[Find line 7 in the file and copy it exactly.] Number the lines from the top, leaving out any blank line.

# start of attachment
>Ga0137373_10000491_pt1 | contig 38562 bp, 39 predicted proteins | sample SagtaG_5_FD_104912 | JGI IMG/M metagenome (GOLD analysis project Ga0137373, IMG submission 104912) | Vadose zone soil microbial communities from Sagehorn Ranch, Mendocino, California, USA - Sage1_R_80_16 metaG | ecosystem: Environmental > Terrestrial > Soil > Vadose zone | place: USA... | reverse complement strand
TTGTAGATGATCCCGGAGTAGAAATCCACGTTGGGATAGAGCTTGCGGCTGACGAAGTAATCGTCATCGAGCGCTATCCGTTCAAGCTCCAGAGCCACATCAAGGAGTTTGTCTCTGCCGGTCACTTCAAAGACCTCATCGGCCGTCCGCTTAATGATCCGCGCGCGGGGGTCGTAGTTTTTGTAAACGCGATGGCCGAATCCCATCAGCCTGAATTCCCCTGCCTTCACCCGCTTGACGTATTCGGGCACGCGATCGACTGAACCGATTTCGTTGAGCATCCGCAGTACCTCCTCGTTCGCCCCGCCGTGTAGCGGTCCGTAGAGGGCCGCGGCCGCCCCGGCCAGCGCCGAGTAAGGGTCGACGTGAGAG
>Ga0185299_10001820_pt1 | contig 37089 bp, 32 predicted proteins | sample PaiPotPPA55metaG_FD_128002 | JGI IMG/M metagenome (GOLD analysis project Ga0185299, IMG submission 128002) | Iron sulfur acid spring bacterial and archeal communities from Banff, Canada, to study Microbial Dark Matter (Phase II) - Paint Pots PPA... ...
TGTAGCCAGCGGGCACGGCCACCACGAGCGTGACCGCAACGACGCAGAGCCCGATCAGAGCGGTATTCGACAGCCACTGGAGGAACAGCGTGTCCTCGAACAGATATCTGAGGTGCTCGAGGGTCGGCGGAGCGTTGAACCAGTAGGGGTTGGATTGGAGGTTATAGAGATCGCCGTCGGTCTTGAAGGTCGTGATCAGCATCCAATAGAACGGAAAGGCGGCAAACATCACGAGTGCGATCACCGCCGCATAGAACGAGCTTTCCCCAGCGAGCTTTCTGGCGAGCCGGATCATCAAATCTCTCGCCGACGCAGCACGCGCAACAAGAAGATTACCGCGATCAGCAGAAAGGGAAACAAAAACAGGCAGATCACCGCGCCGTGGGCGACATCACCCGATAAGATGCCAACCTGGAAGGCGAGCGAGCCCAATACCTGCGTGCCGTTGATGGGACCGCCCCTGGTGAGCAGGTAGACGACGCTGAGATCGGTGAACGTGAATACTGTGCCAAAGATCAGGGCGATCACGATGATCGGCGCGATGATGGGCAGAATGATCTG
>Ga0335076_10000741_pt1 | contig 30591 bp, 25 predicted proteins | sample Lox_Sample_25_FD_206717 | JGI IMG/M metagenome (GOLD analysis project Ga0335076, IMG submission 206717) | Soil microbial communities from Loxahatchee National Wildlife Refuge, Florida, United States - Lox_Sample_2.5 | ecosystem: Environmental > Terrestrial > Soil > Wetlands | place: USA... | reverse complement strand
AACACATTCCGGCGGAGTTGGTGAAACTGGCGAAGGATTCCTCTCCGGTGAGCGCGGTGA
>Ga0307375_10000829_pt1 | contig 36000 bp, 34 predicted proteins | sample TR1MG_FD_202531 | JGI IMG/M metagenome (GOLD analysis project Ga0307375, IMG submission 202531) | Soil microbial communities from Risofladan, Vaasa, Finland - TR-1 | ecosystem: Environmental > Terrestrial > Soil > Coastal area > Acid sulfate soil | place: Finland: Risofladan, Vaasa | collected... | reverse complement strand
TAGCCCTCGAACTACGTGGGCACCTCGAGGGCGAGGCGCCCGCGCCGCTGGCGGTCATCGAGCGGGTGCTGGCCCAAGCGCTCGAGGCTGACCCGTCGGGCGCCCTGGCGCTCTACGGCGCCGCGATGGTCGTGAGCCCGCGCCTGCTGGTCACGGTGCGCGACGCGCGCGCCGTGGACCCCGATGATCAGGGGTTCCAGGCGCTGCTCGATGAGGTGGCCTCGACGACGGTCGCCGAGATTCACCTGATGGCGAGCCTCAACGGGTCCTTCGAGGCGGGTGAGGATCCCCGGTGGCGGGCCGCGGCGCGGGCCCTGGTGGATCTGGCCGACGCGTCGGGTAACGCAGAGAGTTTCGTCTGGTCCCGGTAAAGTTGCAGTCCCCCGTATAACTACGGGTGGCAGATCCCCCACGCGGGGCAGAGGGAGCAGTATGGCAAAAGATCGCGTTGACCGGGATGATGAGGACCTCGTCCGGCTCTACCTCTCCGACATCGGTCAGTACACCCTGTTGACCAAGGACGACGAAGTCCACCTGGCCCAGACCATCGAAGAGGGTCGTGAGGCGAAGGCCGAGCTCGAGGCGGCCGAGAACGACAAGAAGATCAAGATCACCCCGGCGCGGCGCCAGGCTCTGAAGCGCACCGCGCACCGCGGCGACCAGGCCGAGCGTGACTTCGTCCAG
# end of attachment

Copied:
>Ga0307375_10000829_pt1 | contig 36000 bp, 34 predicted proteins | sample TR1MG_FD_202531 | JGI IMG/M metagenome (GOLD analysis project Ga0307375, IMG submission 202531) | Soil microbial communities from Risofladan, Vaasa, Finland - TR-1 | ecosystem: Environmental > Terrestrial > Soil > Coastal area > Acid sulfate soil | place: Finland: Risofladan, Vaasa | collected... | reverse complement strand